Smoking is Allowed on Public Roads

Colette Bernard, Contributing Writer

Let’s start with the cold hard facts. Public Safety has confirmed: students can smoke cigarettes at the public roads that cross Stetson’s campus. This includes Woodland, Amelia, Pennsylvania, Bert Fish, etc. At times it can be iffy, because many of the sidewalks belong to Stetson. However, I have yet to meet a Public Safety officer who encouraged me to stand in the middle of the road. The curb, they tend to say, is best.

Despite this, I was recently verbally assaulted by a fellow student while smoking on Pennsylvania.

“Illegal!” she screeched. It took me a moment to realize she was screeching at me. “Illegal!” Instead of pointing out her misuse of the word “illegal” (even if I smoked at the very steps of the CUB, I would not be breaking a law in doing so, only a university policy), I informed her that I was at a public road and I could smoke there. She pointed to Rinker Field, the Edmunds Center, and Emily. “Campus, campus, campus!” she squealed. I again told her—public road.

“It’s disgusting,” she sneered. “You know that’s killing you, right?” She proceeded to pretend to cough at the tiny wisps of smoke floating her way and complained that secondhand smoke can kill. She tried to report me to Public Safety, but knowing I was not in the wrong, I left. I did, however, go to Public Safety to once again confirm what I know to be true: I can smoke at public roads.

I would like to take this time, my fellow Hatters, to inform you of proper etiquette: for the smoker, and the non-smoker.

On the part of the smoker: it is definitely rude to smoke around people. They may not enjoy the fumes. That is why I am usually several feet from anybody, and try to blow my smoke away from passersby. If I am politely asked to move a few feet away, I do so. I am aware of the danger of secondhand smoke. However, I would like to say that passing a smoker on the street every now and again will not kill you.

On the part of the non-smoker: for one thing, I hope you know you are not telling the smoker anything new when you tell them they are killing themselves. I have yet to see anyone besides an extremely young child hear the news that smoking kills and stand incredulously, mouth agape, murmuring, “Wait…really?” This brings me to my second point: if you decide to tell someone they are killing themselves, you are being extraordinarily rude. It is one thing to tell a family member, lovingly, that you are concerned for their health, but quite another to sneer disdainfully at a random stranger that they are killing themselves. You are not doing it out of genuine concern, but rather out of enjoyment in passing judgement from your supposedly lofty moral high ground.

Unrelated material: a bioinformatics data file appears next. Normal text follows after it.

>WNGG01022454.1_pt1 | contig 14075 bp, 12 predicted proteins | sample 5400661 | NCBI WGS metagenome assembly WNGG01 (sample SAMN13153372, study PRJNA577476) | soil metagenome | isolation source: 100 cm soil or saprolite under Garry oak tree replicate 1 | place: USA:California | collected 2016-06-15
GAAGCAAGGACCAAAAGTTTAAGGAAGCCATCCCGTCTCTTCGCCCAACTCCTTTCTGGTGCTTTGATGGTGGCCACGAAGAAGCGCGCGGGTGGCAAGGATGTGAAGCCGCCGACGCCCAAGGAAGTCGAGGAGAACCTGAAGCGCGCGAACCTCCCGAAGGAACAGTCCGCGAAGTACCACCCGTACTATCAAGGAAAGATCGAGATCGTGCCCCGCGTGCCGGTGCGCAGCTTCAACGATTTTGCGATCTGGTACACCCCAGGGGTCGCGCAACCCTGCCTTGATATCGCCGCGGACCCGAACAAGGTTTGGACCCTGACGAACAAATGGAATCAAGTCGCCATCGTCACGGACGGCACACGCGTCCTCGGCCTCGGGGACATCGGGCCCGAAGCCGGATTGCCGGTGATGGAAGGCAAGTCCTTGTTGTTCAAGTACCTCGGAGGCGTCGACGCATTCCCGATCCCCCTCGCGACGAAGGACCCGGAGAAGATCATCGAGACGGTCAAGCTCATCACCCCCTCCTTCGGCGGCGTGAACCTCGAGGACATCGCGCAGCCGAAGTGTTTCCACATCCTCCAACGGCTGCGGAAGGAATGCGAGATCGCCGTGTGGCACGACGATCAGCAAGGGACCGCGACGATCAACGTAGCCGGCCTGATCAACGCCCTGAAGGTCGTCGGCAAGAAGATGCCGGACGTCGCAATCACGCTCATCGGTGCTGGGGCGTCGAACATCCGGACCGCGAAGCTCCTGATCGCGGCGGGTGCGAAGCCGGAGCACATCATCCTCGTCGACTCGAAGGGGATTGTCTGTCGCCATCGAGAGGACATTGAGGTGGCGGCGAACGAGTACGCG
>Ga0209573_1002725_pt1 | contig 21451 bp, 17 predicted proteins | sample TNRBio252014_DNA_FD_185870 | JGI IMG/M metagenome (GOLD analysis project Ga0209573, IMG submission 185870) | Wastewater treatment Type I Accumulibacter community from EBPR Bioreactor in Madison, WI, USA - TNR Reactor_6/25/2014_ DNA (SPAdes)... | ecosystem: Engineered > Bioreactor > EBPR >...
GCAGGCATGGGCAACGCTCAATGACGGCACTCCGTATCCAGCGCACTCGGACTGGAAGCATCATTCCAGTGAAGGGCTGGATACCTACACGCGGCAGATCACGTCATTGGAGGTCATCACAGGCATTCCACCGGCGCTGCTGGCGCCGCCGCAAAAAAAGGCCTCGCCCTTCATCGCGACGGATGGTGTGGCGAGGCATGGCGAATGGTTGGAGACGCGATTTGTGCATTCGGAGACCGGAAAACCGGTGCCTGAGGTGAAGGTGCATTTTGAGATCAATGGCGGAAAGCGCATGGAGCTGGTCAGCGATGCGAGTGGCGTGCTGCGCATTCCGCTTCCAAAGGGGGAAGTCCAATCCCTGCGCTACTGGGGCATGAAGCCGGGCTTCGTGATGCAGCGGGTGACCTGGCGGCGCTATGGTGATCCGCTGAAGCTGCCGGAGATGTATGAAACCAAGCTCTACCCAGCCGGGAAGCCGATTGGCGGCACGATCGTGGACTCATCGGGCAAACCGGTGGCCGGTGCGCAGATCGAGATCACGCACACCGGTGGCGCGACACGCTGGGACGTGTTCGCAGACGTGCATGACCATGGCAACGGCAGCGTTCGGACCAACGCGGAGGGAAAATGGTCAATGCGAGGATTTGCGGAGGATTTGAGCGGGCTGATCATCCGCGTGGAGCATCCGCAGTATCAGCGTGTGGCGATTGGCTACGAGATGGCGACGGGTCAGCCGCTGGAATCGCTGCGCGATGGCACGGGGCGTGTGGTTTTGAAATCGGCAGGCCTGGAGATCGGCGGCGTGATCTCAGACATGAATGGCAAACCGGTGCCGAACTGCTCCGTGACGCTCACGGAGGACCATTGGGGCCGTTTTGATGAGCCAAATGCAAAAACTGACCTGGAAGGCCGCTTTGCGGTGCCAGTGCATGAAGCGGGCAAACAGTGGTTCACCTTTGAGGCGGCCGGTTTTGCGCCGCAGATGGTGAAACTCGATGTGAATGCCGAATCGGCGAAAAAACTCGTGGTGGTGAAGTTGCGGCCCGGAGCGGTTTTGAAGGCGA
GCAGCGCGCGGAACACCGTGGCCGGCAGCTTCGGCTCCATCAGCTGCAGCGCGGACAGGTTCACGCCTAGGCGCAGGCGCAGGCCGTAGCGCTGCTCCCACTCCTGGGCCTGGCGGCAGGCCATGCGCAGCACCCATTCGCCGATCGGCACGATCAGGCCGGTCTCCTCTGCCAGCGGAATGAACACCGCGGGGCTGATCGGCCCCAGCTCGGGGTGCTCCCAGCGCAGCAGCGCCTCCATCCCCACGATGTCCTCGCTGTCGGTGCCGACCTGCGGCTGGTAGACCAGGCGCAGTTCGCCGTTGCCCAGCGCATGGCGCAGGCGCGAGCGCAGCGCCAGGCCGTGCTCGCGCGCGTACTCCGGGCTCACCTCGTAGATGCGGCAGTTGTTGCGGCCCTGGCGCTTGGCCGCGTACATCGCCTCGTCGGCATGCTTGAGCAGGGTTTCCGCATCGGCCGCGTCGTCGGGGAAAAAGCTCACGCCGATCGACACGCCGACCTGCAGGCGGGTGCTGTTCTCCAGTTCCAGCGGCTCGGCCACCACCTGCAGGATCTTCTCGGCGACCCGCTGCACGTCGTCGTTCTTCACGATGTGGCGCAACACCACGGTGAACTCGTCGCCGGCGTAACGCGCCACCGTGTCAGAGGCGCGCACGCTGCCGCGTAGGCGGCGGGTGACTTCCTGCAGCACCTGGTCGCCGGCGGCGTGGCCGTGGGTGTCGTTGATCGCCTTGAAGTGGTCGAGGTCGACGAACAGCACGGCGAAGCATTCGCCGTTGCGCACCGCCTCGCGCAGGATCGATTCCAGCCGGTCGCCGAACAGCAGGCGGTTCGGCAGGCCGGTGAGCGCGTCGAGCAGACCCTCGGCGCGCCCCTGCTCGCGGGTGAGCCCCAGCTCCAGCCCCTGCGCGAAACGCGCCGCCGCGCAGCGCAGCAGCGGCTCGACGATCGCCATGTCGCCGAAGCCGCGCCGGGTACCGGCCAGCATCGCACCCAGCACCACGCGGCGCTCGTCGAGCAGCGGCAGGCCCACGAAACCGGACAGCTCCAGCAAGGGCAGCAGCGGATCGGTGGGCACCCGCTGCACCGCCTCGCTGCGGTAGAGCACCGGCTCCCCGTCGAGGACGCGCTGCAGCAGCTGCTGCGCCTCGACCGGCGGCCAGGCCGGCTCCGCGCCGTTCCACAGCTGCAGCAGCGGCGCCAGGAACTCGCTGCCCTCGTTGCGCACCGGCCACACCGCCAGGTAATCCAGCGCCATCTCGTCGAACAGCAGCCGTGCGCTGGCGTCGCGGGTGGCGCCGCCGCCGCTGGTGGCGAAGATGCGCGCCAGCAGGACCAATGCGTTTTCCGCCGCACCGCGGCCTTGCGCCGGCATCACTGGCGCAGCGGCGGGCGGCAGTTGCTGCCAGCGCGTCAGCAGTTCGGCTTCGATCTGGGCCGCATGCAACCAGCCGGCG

The truth is, we all know it is bad for us. That is why so many of us try, innumerable times, most of the time unsuccessfully, to quit smoking. But the fact of the matter is that it is an addiction. Anyone can become addicted, and it is not because of a flaw in moral character. The addiction is what should be demonized, not the people themselves—and if you start stereotyping people just because they smoke, then not only are you being extremely disrespectful, but you are showing your ignorance: again, it is not the person, but the addiction. I have a high GPA, I love my friends and family, I work hard at my job—I am not some criminal just because I smoke. It is something I fell into despite knowing better.

According to the CDC, 36 million Americans fell into smoking addiction despite knowing better in 2015. Maybe it is because we live in such a small town that we can demonize the people in the street for smoking, because they seem so relatively few. Move to any major city, and you will see waiters as well as CEOs smoking in the street. It is the great equalizer.

I am not suggesting, in any way, that we ignore the health risks of smoking. We should definitely increase education and resources like quitting programs. But it is not your place to shame the person on the corner, especially when they are not breaking university policy, I may remind you. They know that it is bad for them and they will quit in their own time, for their own reasons. Change comes from within, not from outside pressure from complete strangers.

So next time, just keep your opinion to yourself and I will keep my smoking to myself.